In an effort to reach more readers, Harvard University Press will soon begin selling 1,000 digital books via the social publishing website, Scribd. Daniel Lee, director of digital content at Harvard University Press commented, “Our goal is to get our books in front of as many people as possible; Scribd helps us reach readers who prefer to read online and on digital devices.”
In recent months, Scribd has gained popularity and become known as the “YouTube for text” because it allows users to share and read original written works. The majority of the content available on the site is contributed from individual users but recently publishers have also begun offering their content. Last month, Simon & Schuster became the first major publisher to sign a partnership with Scribd and other publishers include: O’Reilly, Berrett-Koehler, and Lonely Planet. New York University Press and MIT Press also offer free previews of books and reports on the site.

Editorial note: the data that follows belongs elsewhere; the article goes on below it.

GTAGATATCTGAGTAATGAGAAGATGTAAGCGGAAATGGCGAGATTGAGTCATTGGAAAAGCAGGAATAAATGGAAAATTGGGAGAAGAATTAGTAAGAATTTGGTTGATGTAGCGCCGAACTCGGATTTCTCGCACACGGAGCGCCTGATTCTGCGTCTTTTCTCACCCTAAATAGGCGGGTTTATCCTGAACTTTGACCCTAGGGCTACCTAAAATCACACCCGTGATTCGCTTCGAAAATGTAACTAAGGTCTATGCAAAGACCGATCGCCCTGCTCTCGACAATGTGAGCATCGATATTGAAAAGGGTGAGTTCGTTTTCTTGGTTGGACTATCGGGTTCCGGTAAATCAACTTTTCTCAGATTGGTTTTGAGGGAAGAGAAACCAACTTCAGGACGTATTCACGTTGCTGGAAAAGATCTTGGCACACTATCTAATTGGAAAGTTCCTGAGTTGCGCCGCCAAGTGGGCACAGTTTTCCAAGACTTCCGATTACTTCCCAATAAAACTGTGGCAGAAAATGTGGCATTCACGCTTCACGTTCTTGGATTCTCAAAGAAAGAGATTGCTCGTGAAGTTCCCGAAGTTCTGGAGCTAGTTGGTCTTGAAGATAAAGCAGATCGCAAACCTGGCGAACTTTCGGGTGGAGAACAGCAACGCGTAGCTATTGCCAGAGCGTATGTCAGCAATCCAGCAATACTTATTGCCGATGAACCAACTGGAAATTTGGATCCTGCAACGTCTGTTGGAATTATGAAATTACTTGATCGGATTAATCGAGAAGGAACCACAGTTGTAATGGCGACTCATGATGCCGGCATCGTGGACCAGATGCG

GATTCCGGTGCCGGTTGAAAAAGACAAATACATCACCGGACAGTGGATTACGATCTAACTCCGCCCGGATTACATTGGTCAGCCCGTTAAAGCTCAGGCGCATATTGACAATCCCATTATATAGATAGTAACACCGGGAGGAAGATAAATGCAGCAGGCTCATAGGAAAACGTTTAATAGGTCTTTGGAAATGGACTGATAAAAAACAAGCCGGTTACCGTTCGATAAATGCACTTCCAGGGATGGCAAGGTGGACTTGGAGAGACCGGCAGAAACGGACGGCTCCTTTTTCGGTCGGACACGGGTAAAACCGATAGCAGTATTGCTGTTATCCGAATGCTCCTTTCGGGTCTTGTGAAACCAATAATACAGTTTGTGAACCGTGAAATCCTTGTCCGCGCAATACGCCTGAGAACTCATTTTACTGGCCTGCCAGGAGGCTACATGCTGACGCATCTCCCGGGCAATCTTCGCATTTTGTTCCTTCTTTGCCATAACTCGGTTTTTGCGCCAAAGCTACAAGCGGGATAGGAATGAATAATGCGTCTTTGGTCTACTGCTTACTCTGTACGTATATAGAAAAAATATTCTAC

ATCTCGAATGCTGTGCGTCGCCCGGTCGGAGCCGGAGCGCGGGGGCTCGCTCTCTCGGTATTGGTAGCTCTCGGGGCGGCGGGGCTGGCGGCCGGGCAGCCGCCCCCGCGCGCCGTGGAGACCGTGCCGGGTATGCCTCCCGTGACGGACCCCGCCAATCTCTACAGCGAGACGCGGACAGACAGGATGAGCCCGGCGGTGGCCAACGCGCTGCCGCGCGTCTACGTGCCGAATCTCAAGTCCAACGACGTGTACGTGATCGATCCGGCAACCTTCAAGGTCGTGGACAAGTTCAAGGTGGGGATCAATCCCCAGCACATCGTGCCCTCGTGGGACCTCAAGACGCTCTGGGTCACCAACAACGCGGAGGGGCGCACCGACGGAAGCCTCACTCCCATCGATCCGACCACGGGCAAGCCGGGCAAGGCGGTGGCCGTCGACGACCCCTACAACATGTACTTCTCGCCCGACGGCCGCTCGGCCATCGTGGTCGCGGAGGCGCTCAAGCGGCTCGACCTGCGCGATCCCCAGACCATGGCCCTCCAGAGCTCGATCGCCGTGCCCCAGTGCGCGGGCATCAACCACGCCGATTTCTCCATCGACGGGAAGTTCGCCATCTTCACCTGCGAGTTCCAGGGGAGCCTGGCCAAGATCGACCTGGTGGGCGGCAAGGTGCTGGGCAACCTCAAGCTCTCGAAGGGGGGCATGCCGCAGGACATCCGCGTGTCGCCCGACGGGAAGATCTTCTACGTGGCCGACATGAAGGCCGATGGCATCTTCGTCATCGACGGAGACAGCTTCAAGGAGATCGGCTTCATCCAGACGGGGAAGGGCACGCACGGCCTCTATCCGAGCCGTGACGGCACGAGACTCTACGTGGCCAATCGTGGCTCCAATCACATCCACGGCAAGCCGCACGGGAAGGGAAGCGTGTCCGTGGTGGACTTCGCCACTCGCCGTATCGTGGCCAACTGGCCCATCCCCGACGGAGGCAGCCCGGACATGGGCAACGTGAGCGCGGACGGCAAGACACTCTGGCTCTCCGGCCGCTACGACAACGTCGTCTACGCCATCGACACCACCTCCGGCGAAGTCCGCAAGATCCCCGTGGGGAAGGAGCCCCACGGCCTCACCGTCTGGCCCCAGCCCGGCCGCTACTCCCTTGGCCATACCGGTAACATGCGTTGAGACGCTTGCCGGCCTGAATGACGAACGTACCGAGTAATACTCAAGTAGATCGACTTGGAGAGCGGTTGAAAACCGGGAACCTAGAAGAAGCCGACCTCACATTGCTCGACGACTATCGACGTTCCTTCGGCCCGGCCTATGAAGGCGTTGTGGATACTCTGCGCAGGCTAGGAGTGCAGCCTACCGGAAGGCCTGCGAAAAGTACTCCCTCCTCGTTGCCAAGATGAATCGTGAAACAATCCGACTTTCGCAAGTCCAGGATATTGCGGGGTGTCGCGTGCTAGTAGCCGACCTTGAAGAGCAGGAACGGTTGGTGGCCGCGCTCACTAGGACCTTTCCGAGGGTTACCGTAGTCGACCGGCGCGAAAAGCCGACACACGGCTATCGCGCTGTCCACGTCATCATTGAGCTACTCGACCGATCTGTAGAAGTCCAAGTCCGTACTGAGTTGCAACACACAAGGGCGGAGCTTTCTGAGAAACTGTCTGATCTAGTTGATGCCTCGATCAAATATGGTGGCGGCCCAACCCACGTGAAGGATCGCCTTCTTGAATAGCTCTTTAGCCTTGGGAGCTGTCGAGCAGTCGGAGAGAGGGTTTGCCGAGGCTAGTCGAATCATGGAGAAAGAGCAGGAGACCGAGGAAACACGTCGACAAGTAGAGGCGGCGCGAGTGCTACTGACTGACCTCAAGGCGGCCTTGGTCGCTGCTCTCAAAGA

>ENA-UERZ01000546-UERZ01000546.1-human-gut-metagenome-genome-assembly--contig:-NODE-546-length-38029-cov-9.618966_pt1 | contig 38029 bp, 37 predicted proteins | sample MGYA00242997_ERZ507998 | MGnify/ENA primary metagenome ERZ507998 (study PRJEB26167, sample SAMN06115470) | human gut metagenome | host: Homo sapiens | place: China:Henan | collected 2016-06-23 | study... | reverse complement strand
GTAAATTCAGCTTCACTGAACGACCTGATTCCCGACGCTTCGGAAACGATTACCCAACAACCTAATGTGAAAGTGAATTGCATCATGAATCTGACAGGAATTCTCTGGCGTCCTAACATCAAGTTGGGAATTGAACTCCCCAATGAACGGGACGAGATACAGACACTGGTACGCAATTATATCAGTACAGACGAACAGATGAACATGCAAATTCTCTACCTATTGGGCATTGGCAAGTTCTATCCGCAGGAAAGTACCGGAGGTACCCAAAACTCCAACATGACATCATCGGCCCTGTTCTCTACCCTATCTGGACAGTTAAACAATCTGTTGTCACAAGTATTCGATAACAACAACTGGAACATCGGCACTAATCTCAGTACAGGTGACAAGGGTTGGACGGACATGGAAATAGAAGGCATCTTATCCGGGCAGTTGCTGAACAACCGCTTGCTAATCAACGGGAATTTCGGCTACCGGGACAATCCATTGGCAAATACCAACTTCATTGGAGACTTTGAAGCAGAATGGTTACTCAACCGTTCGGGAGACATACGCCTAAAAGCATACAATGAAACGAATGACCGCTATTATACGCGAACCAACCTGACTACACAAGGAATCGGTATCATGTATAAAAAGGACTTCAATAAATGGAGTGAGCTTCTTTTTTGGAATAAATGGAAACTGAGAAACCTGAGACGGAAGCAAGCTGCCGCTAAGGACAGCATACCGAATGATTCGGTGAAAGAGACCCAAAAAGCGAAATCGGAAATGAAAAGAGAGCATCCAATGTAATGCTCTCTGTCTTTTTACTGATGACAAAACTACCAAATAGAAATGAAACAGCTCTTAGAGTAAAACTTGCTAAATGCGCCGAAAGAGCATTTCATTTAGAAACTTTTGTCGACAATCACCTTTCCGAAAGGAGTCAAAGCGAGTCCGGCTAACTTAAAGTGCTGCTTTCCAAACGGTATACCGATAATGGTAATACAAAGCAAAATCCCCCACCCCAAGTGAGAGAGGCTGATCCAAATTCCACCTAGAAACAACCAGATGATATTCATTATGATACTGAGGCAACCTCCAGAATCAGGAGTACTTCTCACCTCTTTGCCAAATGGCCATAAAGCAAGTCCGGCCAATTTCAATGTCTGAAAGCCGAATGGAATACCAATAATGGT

An article from The New York Times notes that publishers are likely pleased with Scribd’s pricing policy over Amazon’s because publishers control the e-book pricing and can keep 80 percent of the revenue.
Welcome to The CITE -- a blog on Course materials, Innovation, and Technology in Education, created by Mark Nelson and now part of the Publications Department of the National Association of College Stores. CITE is a pun with multiple meanings - referring to cite as in citation, something people reference; site as in location, website, or place people go to; and sight as in foresight or looking ahead to what is coming. Comments, discussion, feedback and ideas are welcome.